In litigation support, we organize electronic discovery and our working files on the server by the specific client matter. A matter in the legal industry is the “new case” for which the attorneys have been hired by the client to provide legal services.
Every “new case” is assigned a new client/matter number by the accounting department. This is the reference number we use when billing our time.
A client/matter number typically looks something like this: 18036.0038. The first part of the number represents the client and the second part represents the matter. The numbers can be more digits and they can be separated by a dash or a period. This is just an example to give you an idea.
Some litigation support professionals will organize electronic discovery on the server using the client/matter number because it is a unique value and it won't be confused with other matters. In addition, all of the matters for the same client will sort together on a particular server.
However, what if you don't have all of your client matter numbers memorized or what if you have a long break from working on the matter and then you need to locate some data on the server? Maybe you remember the client number, but what was that specific matter number again? Yup, at this point, you will go look it up in your time entry software or maybe on that client/matter list you created for yourself and pinned to the bulletin board near your desk.
Some litigation support professionals prefer to use the client/matter name instead of the number so that it is more recognizable. An example would look something like this: ABC Company_Investigation or ABC Company – Investigation, where the matter name is Investigation. They might create a subfolder for the matter name instead.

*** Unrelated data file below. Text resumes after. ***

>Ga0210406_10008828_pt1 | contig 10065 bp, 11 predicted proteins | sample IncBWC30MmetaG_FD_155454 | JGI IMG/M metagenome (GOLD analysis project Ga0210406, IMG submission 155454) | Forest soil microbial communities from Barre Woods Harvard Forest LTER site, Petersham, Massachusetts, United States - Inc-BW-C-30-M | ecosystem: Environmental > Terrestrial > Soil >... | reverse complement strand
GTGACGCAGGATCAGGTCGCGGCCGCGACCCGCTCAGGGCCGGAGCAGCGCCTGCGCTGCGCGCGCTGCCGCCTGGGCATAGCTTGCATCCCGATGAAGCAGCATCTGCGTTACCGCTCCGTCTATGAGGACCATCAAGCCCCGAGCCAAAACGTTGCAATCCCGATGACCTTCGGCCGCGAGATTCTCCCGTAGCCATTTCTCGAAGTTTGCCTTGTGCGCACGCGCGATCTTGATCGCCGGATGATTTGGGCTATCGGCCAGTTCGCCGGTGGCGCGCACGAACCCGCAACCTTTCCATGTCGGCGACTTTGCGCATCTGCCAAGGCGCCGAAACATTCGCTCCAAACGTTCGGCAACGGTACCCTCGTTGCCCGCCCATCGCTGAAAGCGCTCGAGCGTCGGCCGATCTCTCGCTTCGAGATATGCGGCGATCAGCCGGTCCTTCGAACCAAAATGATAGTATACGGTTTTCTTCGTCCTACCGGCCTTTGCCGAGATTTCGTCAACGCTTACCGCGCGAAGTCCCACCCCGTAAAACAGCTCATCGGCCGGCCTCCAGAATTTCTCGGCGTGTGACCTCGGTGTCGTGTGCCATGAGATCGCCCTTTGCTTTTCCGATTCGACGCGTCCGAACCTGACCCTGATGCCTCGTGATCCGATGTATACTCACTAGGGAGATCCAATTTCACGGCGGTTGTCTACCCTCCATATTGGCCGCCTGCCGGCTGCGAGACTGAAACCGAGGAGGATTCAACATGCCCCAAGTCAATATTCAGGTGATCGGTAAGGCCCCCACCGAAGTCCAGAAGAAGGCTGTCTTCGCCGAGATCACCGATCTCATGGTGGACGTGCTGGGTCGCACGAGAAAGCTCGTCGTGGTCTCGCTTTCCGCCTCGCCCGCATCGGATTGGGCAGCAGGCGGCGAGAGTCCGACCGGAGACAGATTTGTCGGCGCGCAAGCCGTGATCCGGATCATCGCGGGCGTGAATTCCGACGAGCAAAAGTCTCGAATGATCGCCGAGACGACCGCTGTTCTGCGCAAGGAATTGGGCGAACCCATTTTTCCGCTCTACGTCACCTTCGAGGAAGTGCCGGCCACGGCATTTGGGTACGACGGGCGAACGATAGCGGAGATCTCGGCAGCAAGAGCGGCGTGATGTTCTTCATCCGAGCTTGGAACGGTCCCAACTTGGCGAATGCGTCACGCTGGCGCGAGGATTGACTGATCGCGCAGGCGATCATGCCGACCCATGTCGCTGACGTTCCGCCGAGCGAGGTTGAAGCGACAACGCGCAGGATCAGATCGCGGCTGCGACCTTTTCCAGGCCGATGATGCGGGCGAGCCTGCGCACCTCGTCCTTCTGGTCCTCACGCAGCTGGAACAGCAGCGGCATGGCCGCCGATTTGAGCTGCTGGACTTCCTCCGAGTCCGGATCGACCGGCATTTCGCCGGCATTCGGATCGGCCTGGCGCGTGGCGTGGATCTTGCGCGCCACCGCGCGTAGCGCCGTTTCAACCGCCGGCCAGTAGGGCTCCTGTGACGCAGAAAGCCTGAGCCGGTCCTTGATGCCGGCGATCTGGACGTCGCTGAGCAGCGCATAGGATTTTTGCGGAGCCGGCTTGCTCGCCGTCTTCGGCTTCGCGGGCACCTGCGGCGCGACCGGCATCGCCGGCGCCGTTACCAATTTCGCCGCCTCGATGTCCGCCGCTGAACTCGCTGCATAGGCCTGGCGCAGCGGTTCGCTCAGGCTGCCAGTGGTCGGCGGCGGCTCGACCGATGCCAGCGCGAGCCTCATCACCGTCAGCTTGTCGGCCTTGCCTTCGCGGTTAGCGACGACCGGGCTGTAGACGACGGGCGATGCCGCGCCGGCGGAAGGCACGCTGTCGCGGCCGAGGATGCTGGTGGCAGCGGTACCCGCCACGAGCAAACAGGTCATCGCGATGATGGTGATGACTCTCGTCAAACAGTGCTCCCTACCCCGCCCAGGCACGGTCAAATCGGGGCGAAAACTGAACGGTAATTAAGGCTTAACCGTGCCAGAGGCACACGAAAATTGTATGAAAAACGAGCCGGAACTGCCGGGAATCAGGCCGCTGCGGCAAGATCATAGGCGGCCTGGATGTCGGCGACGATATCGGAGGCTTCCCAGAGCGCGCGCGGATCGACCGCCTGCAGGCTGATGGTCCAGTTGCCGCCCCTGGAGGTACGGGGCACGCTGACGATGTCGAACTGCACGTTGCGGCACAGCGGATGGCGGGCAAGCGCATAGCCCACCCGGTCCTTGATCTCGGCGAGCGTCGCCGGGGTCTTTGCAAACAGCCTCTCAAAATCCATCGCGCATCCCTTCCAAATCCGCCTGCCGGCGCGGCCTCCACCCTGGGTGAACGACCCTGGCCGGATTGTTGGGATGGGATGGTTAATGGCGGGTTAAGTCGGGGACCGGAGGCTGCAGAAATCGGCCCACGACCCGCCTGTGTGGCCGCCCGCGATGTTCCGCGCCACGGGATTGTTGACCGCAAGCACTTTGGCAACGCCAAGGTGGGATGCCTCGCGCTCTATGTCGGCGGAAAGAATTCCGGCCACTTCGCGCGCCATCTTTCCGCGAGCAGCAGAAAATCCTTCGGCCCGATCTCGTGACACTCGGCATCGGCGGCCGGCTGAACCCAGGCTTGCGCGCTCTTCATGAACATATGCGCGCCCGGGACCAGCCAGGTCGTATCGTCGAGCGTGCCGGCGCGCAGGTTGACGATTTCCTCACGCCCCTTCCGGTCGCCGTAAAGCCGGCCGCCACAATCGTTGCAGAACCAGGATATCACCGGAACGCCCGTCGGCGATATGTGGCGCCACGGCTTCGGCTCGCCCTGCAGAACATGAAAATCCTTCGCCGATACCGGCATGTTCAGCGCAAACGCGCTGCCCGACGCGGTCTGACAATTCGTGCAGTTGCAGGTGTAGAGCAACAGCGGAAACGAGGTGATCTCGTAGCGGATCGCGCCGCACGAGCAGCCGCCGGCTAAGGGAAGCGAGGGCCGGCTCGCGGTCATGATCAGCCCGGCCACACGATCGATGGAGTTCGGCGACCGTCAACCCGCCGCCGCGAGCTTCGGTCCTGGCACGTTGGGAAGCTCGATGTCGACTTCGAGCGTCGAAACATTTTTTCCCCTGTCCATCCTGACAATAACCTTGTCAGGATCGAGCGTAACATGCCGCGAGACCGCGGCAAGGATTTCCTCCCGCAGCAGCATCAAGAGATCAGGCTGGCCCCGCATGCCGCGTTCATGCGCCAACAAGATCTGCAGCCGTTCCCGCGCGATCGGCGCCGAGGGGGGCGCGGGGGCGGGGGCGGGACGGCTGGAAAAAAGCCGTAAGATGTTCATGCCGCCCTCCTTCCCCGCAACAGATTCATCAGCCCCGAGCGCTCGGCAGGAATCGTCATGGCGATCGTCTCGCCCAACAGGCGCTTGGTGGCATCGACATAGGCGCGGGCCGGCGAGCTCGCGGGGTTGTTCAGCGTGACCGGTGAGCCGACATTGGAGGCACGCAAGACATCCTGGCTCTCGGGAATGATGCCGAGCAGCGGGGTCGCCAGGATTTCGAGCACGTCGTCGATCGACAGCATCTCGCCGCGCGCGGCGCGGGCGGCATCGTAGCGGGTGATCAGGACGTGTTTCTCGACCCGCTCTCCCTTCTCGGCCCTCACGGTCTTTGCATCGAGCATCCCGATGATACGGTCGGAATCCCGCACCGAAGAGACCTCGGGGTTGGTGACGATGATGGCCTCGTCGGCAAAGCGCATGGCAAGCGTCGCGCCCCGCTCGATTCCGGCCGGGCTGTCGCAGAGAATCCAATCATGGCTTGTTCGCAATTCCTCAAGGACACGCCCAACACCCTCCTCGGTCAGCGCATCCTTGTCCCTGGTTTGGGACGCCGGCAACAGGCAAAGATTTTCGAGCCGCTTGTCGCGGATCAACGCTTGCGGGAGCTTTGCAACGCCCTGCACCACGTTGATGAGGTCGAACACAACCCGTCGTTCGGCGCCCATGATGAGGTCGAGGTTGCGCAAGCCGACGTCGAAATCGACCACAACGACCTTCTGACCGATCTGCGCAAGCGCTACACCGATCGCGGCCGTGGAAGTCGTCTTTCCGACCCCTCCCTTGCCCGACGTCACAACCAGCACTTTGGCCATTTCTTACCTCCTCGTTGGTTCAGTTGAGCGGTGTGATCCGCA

However, what if the name of the folder on the server does not accurately match the matter name in the accounting system? What if someone named it something slightly different? How would you verify which client/matter it is for if you are picking up on the matter much later in time or you just joined the firm?
That brings us to the “case nickname”. No matter what official matter name the billing partner gives to the accounting department when the new case is created, there is almost always another “nickname” that the attorneys begin to use to reference the “new case”. In conversations, you will hear the legal team refer to the case as something else that has no resemblance to the official matter name. The nickname can sometimes refer to the one party of many parties in the litigation that your firm represents.
In the pleading caption, it will list the Plaintiffs and the Defendants, but it may not reference all of them. The caption might list one or more names and/or it might use the term “et al.” to indicate there are more parties not listed. The attorneys in your firm may reference the matter by one of the high level parties or they may focus on the party they represent.
As far as organizing electronic discovery on the server, there is no right or wrong. It is a personal (or team) preference. I often use a combination of the client/matter number and name. For instance, I might name a folder 18036.0038_ABC Company_Investigation. This way I can identify it quickly by both the number and the name. I usually try to use the official matter name, but occasionally that doesn't make sense because no one in your firm will be using that term when they refer to the matter. I will sometimes ask the lead associate or partner how they are already referring to the matter by the time I get involved. That way I can be consistent in my world with how the legal team is referring to the matter.
How do you organize electronic discovery on your server? Do you have another naming convention that has worked for your team?